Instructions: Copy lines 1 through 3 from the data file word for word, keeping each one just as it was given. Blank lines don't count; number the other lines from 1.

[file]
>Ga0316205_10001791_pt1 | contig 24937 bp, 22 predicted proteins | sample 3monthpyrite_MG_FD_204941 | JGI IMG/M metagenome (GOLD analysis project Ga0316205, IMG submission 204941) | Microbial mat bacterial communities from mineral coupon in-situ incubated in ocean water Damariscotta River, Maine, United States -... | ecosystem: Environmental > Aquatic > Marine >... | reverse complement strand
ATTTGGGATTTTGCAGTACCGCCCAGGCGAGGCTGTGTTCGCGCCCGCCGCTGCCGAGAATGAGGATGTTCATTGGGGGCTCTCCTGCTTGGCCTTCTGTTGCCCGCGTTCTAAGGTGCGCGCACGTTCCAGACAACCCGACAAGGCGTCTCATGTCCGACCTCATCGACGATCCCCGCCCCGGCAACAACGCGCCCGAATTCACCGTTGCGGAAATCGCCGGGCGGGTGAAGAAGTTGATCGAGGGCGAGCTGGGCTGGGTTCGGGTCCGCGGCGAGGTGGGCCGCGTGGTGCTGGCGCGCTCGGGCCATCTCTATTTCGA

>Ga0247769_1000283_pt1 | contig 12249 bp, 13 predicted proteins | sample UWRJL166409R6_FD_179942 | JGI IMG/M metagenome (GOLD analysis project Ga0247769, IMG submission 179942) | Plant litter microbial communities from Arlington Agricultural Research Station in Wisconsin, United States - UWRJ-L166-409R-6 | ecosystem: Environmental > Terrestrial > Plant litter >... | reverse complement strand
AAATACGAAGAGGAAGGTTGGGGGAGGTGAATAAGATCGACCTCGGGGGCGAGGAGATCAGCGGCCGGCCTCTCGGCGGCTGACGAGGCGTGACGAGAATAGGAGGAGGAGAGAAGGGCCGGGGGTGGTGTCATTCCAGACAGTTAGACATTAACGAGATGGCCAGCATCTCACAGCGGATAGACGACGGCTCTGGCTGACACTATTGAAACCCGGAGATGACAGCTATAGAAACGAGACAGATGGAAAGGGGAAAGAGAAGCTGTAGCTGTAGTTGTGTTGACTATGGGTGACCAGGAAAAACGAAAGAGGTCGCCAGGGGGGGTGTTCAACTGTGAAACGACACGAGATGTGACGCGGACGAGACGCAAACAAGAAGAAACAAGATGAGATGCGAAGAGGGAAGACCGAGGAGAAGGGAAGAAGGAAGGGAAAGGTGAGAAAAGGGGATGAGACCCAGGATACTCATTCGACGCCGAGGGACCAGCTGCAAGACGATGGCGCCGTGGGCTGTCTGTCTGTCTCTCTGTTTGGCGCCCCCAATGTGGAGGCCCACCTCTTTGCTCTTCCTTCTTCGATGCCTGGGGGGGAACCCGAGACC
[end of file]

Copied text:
>Ga0316205_10001791_pt1 | contig 24937 bp, 22 predicted proteins | sample 3monthpyrite_MG_FD_204941 | JGI IMG/M metagenome (GOLD analysis project Ga0316205, IMG submission 204941) | Microbial mat bacterial communities from mineral coupon in-situ incubated in ocean water Damariscotta River, Maine, United States -... | ecosystem: Environmental > Aquatic > Marine >... | reverse complement strand
ATTTGGGATTTTGCAGTACCGCCCAGGCGAGGCTGTGTTCGCGCCCGCCGCTGCCGAGAATGAGGATGTTCATTGGGGGCTCTCCTGCTTGGCCTTCTGTTGCCCGCGTTCTAAGGTGCGCGCACGTTCCAGACAACCCGACAAGGCGTCTCATGTCCGACCTCATCGACGATCCCCGCCCCGGCAACAACGCGCCCGAATTCACCGTTGCGGAAATCGCCGGGCGGGTGAAGAAGTTGATCGAGGGCGAGCTGGGCTGGGTTCGGGTCCGCGGCGAGGTGGGCCGCGTGGTGCTGGCGCGCTCGGGCCATCTCTATTTCGA

>Ga0247769_1000283_pt1 | contig 12249 bp, 13 predicted proteins | sample UWRJL166409R6_FD_179942 | JGI IMG/M metagenome (GOLD analysis project Ga0247769, IMG submission 179942) | Plant litter microbial communities from Arlington Agricultural Research Station in Wisconsin, United States - UWRJ-L166-409R-6 | ecosystem: Environmental > Terrestrial > Plant litter >... | reverse complement strand